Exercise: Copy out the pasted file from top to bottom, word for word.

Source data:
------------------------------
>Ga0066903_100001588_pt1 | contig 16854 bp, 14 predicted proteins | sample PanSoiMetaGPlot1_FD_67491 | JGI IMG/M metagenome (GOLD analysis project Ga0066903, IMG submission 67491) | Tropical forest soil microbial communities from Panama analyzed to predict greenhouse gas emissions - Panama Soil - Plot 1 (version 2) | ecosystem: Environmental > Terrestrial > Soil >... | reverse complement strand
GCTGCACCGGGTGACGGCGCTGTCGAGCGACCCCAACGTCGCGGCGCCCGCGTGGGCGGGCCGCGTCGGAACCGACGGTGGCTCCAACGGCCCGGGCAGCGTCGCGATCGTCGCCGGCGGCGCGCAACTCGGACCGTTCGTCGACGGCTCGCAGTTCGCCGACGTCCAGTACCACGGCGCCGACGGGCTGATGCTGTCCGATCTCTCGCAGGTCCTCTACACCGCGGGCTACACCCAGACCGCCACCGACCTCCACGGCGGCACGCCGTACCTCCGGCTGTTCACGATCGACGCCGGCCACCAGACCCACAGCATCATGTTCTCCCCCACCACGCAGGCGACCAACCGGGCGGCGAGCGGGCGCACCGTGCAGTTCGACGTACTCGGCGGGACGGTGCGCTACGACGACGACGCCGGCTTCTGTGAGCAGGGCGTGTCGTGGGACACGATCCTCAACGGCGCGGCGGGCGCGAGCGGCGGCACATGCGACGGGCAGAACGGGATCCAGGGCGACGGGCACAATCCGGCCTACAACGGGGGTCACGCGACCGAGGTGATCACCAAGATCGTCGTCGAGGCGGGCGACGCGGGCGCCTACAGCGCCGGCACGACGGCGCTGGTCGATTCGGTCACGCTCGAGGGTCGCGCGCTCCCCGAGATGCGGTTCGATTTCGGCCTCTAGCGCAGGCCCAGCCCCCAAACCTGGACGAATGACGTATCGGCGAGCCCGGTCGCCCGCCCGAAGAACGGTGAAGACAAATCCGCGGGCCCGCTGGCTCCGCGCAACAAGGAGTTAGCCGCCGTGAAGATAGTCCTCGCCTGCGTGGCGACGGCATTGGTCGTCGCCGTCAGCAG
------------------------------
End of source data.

>Ga0066903_100001588_pt1 | contig 16854 bp, 14 predicted proteins | sample PanSoiMetaGPlot1_FD_67491 | JGI IMG/M metagenome (GOLD analysis project Ga0066903, IMG submission 67491) | Tropical forest soil microbial communities from Panama analyzed to predict greenhouse gas emissions - Panama Soil - Plot 1 (version 2) | ecosystem: Environmental > Terrestrial > Soil >... | reverse complement strand
GCTGCACCGGGTGACGGCGCTGTCGAGCGACCCCAACGTCGCGGCGCCCGCGTGGGCGGGCCGCGTCGGAACCGACGGTGGCTCCAACGGCCCGGGCAGCGTCGCGATCGTCGCCGGCGGCGCGCAACTCGGACCGTTCGTCGACGGCTCGCAGTTCGCCGACGTCCAGTACCACGGCGCCGACGGGCTGATGCTGTCCGATCTCTCGCAGGTCCTCTACACCGCGGGCTACACCCAGACCGCCACCGACCTCCACGGCGGCACGCCGTACCTCCGGCTGTTCACGATCGACGCCGGCCACCAGACCCACAGCATCATGTTCTCCCCCACCACGCAGGCGACCAACCGGGCGGCGAGCGGGCGCACCGTGCAGTTCGACGTACTCGGCGGGACGGTGCGCTACGACGACGACGCCGGCTTCTGTGAGCAGGGCGTGTCGTGGGACACGATCCTCAACGGCGCGGCGGGCGCGAGCGGCGGCACATGCGACGGGCAGAACGGGATCCAGGGCGACGGGCACAATCCGGCCTACAACGGGGGTCACGCGACCGAGGTGATCACCAAGATCGTCGTCGAGGCGGGCGACGCGGGCGCCTACAGCGCCGGCACGACGGCGCTGGTCGATTCGGTCACGCTCGAGGGTCGCGCGCTCCCCGAGATGCGGTTCGATTTCGGCCTCTAGCGCAGGCCCAGCCCCCAAACCTGGACGAATGACGTATCGGCGAGCCCGGTCGCCCGCCCGAAGAACGGTGAAGACAAATCCGCGGGCCCGCTGGCTCCGCGCAACAAGGAGTTAGCCGCCGTGAAGATAGTCCTCGCCTGCGTGGCGACGGCATTGGTCGTCGCCGTCAGCAG